Mote Postdoctoral Research Fellow Dr. Philip Gravinese and the Crustacean Ecology Lab had a productive year, conducting new research and publishing results through five first-author publications. The Crustacean Ecology Lab conducts diverse research dedicated to answering questions aimed at determining the tolerance and response of commercially important crustaceans to different environmental stressors.
The research in Gravinese's lab is currently focused on determining the mechanisms that contribute to stone crab stress and mortality during prolonged, Florida red tide (Karenia brevis) exposure throughout their life cycle. This work will highlight how the future sustainability of the stone crab fishery may be impacted in the years following a severe red tide bloom. His team is also currently working at Mote’s Elizabeth Moore International Center for Coral Reef Research and Restoration to determine if postlarval spiny lobsters lose their ability to swim toward positive settlement cues under ocean acidification. Their Inability to find a home could result in lower recruitment of spiny lobsters as ocean pH continues to decrease.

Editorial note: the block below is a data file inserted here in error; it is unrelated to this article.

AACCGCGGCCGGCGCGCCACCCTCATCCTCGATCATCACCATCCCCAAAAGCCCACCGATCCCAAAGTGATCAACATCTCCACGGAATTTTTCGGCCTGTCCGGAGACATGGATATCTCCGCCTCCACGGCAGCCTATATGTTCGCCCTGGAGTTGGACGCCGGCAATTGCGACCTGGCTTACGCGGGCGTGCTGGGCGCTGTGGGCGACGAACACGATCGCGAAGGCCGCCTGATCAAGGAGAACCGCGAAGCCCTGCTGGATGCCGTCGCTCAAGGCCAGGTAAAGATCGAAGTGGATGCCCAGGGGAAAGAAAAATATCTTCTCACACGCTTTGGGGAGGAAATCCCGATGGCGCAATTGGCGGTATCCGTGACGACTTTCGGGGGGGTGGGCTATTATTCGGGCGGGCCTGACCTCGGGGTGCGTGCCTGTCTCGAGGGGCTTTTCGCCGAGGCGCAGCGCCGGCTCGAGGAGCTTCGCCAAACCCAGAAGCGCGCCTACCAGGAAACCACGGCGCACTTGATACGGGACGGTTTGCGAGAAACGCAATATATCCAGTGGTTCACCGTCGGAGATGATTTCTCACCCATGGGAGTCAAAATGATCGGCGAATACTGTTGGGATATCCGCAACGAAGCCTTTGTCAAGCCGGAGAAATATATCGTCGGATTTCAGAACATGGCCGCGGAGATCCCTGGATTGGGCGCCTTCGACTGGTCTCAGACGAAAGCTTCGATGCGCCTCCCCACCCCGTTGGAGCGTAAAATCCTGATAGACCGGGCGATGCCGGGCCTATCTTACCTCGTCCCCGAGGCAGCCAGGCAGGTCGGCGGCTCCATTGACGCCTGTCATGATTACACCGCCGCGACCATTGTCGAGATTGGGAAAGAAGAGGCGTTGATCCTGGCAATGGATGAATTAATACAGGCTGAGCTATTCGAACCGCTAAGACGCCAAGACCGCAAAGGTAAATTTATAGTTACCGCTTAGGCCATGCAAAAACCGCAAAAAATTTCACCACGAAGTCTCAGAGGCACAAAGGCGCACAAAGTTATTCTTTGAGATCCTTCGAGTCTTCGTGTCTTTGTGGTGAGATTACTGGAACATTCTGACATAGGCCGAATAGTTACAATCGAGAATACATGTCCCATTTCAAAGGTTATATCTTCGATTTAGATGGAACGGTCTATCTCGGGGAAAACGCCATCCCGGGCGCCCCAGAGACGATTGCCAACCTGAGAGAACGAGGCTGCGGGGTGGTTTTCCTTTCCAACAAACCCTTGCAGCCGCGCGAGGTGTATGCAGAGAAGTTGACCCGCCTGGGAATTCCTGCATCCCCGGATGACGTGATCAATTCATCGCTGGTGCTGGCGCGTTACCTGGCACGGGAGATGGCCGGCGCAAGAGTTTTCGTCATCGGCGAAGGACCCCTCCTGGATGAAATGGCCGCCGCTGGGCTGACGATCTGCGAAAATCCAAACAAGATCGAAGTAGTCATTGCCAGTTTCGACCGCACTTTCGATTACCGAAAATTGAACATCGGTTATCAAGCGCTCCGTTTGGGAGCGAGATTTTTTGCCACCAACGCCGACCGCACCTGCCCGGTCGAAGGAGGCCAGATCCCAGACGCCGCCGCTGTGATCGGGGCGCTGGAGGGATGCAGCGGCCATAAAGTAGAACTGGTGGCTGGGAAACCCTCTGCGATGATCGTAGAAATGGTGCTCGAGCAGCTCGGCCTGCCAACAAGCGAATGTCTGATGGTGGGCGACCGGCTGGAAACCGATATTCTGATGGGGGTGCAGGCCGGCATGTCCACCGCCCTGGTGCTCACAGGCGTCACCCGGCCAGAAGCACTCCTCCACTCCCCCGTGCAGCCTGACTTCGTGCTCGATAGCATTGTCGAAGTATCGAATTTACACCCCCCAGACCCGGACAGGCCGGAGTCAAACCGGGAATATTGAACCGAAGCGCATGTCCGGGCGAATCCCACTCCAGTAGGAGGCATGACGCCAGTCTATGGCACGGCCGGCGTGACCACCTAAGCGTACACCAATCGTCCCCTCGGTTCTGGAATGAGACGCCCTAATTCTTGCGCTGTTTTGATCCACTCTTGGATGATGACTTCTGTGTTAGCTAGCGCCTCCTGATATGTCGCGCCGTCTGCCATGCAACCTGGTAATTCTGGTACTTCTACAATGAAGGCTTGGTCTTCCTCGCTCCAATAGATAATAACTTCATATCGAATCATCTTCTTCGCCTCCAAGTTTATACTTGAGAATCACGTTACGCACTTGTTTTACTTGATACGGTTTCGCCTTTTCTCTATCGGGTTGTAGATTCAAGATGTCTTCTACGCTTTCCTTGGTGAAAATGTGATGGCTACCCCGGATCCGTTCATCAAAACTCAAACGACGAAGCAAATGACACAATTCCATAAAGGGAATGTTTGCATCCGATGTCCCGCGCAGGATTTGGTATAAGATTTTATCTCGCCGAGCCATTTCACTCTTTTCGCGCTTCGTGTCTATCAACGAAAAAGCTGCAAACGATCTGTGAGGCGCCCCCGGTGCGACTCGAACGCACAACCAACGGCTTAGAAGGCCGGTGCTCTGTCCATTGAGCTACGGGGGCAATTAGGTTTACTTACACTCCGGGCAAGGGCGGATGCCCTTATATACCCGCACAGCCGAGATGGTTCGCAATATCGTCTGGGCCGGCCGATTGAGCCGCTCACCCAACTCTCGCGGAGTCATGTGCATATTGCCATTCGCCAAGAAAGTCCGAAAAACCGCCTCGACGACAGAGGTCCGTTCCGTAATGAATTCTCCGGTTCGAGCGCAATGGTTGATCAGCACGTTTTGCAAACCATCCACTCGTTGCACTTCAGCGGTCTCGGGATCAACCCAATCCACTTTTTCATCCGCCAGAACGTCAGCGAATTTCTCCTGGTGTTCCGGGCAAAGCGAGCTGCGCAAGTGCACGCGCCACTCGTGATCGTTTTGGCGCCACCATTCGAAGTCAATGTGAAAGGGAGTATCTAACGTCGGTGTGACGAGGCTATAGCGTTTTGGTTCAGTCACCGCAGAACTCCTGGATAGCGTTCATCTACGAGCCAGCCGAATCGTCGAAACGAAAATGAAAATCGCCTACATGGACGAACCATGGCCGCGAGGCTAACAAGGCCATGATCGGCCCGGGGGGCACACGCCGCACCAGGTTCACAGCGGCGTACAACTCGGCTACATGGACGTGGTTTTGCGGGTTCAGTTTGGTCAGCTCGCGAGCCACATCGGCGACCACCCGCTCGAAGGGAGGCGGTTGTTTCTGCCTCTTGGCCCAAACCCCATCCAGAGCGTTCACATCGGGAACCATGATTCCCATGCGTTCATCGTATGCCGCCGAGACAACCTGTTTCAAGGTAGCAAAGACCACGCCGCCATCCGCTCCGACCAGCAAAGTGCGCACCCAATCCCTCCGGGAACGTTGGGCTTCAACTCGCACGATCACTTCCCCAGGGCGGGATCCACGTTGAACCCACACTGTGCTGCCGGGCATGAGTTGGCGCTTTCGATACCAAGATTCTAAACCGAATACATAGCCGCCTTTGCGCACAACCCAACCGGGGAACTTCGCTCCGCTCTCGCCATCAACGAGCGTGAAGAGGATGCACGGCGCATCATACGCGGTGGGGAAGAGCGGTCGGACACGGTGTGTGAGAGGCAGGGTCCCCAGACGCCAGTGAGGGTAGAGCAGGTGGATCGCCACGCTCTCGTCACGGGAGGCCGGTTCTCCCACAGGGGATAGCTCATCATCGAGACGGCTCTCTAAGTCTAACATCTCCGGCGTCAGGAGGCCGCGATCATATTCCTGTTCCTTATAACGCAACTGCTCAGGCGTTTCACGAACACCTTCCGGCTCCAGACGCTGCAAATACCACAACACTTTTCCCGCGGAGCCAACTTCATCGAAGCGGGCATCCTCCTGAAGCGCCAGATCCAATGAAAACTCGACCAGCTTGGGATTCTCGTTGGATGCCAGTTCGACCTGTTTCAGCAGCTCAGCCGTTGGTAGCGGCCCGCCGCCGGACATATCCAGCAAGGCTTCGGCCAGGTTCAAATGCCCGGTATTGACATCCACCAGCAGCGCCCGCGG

Two of Gravinese’s studies were highlighted in 2018:
- Intense red tide can threaten stone crabs, and more research is needed [link to: https://mote.org/news/article/intense-red-tide-can-threaten-stone-crabs-and-more-research-is-needed]
- Stone crab fishery could be challenged by ocean acidification, study says [link to: https://mote.org/news/article/stone-crab-fishery-could-be-challenged-by-ocean-acidification-study-suggest]